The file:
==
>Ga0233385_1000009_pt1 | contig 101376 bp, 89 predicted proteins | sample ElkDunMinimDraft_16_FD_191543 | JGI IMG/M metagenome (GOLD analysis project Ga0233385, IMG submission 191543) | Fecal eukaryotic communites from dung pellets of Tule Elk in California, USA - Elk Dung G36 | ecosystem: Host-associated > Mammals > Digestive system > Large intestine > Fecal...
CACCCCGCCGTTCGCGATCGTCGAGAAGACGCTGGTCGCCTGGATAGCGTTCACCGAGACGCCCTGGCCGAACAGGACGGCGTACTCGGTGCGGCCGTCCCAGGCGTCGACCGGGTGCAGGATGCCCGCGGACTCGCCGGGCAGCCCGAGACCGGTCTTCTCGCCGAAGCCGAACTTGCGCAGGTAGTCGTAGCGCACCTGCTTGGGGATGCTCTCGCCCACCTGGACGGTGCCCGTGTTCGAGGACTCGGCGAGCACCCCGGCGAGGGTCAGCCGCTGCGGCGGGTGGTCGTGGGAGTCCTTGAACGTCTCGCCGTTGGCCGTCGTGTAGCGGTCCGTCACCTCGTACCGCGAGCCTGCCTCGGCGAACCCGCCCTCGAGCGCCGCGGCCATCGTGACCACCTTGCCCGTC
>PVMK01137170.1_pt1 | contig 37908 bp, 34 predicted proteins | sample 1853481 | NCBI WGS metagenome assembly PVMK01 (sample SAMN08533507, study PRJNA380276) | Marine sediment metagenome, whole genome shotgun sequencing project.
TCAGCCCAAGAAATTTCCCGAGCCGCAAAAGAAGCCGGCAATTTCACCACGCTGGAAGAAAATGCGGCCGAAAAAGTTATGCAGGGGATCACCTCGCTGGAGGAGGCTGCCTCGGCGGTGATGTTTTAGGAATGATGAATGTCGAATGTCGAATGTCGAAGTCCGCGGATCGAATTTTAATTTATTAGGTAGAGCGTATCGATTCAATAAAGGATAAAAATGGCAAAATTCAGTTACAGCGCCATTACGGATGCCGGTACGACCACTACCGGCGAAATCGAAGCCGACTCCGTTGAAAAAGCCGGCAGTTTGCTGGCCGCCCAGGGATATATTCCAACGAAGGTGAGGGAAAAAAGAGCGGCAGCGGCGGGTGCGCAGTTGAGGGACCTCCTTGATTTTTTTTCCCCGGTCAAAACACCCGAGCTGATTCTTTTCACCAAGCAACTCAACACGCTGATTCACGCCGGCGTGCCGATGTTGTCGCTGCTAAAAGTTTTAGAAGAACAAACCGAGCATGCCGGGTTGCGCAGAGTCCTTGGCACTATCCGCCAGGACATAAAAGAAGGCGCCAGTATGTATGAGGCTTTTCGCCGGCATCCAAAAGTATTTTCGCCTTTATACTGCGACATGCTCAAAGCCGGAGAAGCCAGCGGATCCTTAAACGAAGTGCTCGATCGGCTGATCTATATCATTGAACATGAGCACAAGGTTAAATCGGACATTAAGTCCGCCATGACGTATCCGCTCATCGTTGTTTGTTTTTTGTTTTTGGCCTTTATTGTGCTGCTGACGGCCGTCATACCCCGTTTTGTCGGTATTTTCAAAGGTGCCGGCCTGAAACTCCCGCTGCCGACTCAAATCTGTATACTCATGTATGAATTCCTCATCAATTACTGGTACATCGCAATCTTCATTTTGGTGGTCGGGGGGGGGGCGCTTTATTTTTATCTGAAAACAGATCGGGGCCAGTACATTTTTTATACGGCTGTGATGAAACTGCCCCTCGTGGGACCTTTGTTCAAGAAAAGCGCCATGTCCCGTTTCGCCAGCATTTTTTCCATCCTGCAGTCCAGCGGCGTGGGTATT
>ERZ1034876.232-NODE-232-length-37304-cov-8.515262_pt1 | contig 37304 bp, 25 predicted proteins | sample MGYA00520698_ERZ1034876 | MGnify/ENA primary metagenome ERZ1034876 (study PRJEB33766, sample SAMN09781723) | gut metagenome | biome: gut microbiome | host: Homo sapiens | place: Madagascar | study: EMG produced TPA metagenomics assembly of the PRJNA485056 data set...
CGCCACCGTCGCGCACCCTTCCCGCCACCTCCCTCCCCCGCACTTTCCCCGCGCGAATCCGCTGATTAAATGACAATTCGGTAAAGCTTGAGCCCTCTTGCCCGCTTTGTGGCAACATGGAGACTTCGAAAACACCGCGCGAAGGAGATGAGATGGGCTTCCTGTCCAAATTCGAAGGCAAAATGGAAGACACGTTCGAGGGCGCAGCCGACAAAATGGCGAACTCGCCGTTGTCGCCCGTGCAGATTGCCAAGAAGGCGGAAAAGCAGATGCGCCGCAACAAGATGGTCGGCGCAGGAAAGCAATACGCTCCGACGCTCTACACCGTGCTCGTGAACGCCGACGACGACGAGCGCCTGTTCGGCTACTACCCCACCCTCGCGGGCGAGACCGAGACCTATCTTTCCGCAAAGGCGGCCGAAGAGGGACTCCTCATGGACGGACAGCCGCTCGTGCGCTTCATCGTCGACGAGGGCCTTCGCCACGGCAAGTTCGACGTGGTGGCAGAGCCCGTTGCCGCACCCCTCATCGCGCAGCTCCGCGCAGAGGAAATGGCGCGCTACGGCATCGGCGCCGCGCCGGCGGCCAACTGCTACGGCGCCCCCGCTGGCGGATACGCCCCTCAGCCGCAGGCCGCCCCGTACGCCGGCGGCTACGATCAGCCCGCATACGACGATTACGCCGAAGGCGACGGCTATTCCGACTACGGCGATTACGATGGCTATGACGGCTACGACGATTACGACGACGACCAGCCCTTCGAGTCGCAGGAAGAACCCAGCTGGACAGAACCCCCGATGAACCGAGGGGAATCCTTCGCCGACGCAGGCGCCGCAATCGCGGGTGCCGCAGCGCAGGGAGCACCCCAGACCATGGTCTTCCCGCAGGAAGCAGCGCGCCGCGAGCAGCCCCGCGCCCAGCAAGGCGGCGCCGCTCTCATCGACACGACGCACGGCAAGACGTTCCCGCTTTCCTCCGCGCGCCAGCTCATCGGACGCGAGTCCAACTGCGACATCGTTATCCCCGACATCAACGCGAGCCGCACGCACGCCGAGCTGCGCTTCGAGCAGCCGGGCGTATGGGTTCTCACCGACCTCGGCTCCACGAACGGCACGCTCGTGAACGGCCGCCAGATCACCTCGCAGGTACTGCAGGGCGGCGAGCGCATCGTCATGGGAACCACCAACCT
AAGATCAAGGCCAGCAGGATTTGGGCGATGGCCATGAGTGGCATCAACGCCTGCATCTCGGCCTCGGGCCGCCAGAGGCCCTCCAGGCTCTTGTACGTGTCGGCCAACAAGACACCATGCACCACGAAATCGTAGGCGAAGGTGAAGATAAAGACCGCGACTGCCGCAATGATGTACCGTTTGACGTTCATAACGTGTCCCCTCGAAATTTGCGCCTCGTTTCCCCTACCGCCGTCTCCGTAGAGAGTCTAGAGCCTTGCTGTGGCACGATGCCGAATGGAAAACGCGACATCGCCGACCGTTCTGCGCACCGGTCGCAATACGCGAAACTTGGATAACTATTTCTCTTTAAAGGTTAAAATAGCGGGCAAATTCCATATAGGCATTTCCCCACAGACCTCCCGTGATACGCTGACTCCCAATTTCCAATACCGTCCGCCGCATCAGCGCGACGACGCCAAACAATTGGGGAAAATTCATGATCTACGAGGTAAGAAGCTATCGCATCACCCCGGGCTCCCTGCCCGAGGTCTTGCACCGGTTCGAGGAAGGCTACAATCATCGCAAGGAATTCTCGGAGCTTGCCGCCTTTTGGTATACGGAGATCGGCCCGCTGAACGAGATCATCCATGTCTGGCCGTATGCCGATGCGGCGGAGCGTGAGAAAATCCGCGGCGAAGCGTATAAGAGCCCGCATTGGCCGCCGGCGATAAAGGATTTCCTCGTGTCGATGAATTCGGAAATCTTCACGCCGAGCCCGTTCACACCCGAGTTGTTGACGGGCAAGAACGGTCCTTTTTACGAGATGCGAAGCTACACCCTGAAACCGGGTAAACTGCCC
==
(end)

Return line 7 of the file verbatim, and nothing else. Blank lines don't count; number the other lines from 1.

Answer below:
AAGATCAAGGCCAGCAGGATTTGGGCGATGGCCATGAGTGGCATCAACGCCTGCATCTCGGCCTCGGGCCGCCAGAGGCCCTCCAGGCTCTTGTACGTGTCGGCCAACAAGACACCATGCACCACGAAATCGTAGGCGAAGGTGAAGATAAAGACCGCGACTGCCGCAATGATGTACCGTTTGACGTTCATAACGTGTCCCCTCGAAATTTGCGCCTCGTTTCCCCTACCGCCGTCTCCGTAGAGAGTCTAGAGCCTTGCTGTGGCACGATGCCGAATGGAAAACGCGACATCGCCGACCGTTCTGCGCACCGGTCGCAATACGCGAAACTTGGATAACTATTTCTCTTTAAAGGTTAAAATAGCGGGCAAATTCCATATAGGCATTTCCCCACAGACCTCCCGTGATACGCTGACTCCCAATTTCCAATACCGTCCGCCGCATCAGCGCGACGACGCCAAACAATTGGGGAAAATTCATGATCTACGAGGTAAGAAGCTATCGCATCACCCCGGGCTCCCTGCCCGAGGTCTTGCACCGGTTCGAGGAAGGCTACAATCATCGCAAGGAATTCTCGGAGCTTGCCGCCTTTTGGTATACGGAGATCGGCCCGCTGAACGAGATCATCCATGTCTGGCCGTATGCCGATGCGGCGGAGCGTGAGAAAATCCGCGGCGAAGCGTATAAGAGCCCGCATTGGCCGCCGGCGATAAAGGATTTCCTCGTGTCGATGAATTCGGAAATCTTCACGCCGAGCCCGTTCACACCCGAGTTGTTGACGGGCAAGAACGGTCCTTTTTACGAGATGCGAAGCTACACCCTGAAACCGGGTAAACTGCCC